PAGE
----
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Delhi view


PRASHANT JHA in NEW DELHI



KIRAN PANDAY

LEFTIES: Maoist MPs in the interim parliament raise their hands to vote for one of the two proposals on Sunday night.
India is frustrated with mainstream politicians, angry at the Maoists, bitter towards UNMIN, and concerned with the deadlock in a peace process that it helped set up in Nepal.

Policy makers here place the blame largely on the Maoists, but also point out that Prime Minister Koirala has been stubbornly resisting a compromise.

New Delhi diplomats see the possibility of the peace process unravelling, and they want an immediate declaration of election dates to avoid further complications.

Shyam Saran's visit last month as envoy of the Indian prime minister was intended to add pressure. But negotiations went into slow motion over Dasain.

This week there is a new sense of urgency. On Wednesday, Indian ambassador Shiv Shankar Mukherjee summoned Pushpa Kamal Dahala and Baburam Bhattarai to the embassy and went to Baluwatar to meet Koirala. "Our impatience was amply conveyed," said one Indian source.

However, the election postponement last month reminded the foreign policy establishment in New Delhi about India's limitations. "No plan works there," conceded one senior official. "The Nepalis promise us one thing and then they do the exact opposite."

After pursuing several avenues to end the deadlock, New Delhi is now said to be comfortable with a \'commitment resolution\' to a republic, subject to endorsement by the elected assembly. With the clock ticking, the NC's latest compromise in Kathmandu on Thursday afternoon was to have a 60:40 ratio for proportional representation and direct voting. This is said to have more takers.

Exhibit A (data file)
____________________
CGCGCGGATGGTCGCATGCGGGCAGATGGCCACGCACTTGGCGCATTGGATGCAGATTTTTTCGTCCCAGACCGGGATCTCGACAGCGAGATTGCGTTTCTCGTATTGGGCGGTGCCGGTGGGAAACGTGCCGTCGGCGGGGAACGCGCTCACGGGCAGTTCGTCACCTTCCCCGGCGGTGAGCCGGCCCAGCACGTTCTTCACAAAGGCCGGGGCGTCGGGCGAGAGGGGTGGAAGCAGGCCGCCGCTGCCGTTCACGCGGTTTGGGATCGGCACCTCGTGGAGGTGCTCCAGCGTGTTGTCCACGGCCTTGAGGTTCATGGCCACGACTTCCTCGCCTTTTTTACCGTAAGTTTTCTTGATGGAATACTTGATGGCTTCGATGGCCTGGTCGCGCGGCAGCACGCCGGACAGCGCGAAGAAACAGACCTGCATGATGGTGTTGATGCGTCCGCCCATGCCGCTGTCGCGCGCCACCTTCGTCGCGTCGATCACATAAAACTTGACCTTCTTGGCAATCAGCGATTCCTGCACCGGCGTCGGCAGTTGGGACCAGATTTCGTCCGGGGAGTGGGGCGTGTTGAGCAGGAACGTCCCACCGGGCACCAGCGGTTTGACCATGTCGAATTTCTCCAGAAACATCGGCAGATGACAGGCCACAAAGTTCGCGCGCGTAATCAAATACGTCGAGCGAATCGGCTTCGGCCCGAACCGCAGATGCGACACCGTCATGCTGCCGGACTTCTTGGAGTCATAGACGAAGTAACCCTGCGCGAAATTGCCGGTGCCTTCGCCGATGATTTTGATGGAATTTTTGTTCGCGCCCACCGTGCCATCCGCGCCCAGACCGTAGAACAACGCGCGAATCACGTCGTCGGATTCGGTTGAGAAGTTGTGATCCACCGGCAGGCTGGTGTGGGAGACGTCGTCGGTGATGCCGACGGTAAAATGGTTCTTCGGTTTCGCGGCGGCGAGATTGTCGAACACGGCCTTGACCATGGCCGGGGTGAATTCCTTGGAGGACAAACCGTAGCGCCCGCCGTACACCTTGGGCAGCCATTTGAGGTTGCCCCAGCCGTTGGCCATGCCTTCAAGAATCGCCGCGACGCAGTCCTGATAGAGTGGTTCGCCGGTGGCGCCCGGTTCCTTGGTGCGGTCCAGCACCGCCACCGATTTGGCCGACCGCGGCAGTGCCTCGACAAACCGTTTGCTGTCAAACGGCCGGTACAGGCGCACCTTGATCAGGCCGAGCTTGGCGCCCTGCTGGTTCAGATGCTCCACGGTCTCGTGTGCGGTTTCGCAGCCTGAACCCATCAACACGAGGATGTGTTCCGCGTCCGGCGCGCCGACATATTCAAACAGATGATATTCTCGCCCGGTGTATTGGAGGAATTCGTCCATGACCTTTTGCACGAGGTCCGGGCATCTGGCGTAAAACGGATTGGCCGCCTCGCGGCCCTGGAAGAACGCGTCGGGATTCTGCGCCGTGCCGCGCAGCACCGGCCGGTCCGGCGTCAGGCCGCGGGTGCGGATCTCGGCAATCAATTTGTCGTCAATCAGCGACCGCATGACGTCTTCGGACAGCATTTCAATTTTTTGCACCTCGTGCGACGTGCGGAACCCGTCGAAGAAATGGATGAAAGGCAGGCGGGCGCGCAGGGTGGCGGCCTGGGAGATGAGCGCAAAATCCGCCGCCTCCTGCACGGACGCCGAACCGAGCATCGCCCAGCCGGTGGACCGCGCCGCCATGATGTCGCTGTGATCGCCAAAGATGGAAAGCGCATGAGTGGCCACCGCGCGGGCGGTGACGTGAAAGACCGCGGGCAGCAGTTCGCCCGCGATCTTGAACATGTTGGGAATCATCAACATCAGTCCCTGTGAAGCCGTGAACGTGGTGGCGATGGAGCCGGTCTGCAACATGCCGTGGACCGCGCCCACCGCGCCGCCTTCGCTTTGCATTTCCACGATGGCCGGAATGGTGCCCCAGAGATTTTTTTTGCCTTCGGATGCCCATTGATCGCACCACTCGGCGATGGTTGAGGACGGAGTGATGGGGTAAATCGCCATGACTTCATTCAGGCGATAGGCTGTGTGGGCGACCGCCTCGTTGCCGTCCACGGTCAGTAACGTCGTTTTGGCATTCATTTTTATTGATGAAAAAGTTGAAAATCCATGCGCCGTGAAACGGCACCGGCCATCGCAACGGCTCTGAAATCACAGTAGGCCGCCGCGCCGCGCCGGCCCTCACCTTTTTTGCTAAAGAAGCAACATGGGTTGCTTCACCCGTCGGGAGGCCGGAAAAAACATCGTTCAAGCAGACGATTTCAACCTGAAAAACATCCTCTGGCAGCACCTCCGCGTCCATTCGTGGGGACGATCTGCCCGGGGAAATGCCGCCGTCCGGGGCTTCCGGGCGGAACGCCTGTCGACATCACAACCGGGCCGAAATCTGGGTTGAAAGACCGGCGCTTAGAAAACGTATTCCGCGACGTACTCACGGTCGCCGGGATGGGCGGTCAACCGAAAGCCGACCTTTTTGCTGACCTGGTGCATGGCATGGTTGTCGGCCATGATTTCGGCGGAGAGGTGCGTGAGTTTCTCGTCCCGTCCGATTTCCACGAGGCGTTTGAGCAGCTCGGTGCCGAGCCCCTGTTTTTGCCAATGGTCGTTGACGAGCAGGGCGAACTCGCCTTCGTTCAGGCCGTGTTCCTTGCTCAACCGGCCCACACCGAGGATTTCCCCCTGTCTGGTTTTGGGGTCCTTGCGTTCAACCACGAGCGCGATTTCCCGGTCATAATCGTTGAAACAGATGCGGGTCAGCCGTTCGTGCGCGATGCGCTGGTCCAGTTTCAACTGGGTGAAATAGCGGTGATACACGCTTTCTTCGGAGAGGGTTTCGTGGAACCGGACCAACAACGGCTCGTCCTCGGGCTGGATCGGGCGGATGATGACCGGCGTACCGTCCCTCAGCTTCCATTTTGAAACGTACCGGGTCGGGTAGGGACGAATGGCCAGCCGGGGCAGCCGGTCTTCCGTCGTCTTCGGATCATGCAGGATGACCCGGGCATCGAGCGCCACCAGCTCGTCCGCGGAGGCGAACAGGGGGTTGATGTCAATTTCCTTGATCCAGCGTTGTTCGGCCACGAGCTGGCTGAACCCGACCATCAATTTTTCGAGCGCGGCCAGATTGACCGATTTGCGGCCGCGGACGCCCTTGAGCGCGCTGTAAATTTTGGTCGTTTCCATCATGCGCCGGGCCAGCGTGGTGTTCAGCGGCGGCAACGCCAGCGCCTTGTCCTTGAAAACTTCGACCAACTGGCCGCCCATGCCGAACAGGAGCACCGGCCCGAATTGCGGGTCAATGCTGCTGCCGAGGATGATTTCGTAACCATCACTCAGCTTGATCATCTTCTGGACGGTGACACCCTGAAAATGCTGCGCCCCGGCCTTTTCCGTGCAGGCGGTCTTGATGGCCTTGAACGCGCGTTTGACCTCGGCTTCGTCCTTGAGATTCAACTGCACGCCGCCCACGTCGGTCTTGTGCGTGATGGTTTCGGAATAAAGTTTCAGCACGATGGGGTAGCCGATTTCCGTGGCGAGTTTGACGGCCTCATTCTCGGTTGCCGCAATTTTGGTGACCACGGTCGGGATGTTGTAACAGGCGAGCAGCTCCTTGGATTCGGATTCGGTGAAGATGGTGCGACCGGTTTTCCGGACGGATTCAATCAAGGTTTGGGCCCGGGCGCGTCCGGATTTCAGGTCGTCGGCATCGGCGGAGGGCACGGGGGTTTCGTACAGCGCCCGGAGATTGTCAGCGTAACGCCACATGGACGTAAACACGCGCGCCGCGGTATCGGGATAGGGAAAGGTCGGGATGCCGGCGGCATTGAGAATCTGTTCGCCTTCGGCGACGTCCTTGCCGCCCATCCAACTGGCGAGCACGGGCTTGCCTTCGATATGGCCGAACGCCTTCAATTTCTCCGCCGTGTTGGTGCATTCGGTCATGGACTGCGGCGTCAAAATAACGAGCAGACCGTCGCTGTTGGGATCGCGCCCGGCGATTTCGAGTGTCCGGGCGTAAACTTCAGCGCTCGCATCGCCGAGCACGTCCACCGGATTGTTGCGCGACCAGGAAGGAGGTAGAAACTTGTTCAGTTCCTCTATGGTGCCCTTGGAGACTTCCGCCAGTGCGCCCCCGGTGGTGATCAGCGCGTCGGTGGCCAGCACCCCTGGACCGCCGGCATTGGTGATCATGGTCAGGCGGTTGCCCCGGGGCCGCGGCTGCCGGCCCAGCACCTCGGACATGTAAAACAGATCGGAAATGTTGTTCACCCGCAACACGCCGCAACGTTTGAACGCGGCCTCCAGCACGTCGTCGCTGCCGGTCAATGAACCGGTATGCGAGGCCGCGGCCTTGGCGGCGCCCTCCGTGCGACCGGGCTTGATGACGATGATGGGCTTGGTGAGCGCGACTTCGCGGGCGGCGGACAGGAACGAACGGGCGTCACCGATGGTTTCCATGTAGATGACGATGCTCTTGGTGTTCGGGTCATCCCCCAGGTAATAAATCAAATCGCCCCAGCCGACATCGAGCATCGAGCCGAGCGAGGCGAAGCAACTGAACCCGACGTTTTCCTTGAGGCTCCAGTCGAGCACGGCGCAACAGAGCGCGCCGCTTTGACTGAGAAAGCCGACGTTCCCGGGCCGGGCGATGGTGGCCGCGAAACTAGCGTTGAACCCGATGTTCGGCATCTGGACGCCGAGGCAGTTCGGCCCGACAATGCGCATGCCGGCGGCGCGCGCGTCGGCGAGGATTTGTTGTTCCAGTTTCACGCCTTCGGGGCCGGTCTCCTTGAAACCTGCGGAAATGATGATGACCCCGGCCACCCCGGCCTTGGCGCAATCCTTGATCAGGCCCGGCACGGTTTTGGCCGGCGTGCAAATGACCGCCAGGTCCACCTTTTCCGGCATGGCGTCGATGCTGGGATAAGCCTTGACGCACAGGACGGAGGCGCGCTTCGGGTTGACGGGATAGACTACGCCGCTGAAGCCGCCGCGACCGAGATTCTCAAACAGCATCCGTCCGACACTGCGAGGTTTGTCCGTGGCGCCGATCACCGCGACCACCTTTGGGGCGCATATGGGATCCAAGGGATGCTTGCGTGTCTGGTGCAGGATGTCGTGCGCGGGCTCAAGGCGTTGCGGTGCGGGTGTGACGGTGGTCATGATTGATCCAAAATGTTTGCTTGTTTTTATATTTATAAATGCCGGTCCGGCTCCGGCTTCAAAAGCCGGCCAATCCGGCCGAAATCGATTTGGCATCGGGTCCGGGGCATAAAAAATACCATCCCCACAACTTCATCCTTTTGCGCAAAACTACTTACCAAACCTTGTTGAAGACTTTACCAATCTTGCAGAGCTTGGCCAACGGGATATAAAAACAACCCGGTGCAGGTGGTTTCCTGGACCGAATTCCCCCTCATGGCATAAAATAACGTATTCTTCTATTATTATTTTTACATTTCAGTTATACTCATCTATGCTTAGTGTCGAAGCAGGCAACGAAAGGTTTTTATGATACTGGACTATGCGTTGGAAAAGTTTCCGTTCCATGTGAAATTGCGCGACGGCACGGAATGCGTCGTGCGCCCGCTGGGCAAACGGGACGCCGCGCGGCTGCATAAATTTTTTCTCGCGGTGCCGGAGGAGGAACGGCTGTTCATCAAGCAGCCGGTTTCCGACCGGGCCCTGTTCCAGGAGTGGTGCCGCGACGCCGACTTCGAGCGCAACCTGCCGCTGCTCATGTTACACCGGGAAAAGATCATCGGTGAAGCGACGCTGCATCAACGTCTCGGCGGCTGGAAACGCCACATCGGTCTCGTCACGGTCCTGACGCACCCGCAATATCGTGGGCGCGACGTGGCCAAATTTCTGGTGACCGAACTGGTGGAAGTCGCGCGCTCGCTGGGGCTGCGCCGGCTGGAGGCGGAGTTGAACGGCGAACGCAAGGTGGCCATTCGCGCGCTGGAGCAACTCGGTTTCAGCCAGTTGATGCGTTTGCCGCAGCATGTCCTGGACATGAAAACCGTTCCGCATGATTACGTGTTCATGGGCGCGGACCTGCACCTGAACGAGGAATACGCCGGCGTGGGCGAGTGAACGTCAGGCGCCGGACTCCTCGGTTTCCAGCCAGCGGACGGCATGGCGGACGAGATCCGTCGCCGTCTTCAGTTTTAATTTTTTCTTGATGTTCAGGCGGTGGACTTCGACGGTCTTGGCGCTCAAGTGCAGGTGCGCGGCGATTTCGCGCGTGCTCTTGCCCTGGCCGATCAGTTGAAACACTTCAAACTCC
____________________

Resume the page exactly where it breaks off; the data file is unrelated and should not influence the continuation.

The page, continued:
Indian officials said they don't have a Plan B for Nepal, but one of them sent out a stern warning: "If any political force thinks it can get away with derailing the process or attempting a power grab, it is mistaken."

Meanwhile, there is deep distrust here about UNMIN, and officials don't mince words. Not only is UNMIN trying to extend and deepen its involvement in Nepal, they believe, but it is also harming the process. They see a pro-Maoist tilt in the UN's statements. "It was the Maoists who walked out of previous agreements. Why doesn't the UN realise how essential elections are to the success of the peace process?" asked a diplomat.

New Delhi registered a strong protest recently when it found out UN officials had crossed the border to meet madhesi militants. UNMIN's contacts with Nepal's political class down to the grassroots through its political and civil affairs office has also caused concern here. Said one senior official bluntly: "They want to treat Nepal as a UN protectorate, they're going to mess it up."

India is currently said to be re-evaluating its Nepal policy and what to do about UNMIN. India is not a permanent member of the Security Council and that limits its leverage in New York, but it is accepted as the regional power.

Delhi is said to be considering a six month extension to UNMIN, but with a stern message to downsize and limit its role.

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LATEST ISSUE
638
(11 JAN 2013 - 17 JAN 2013)


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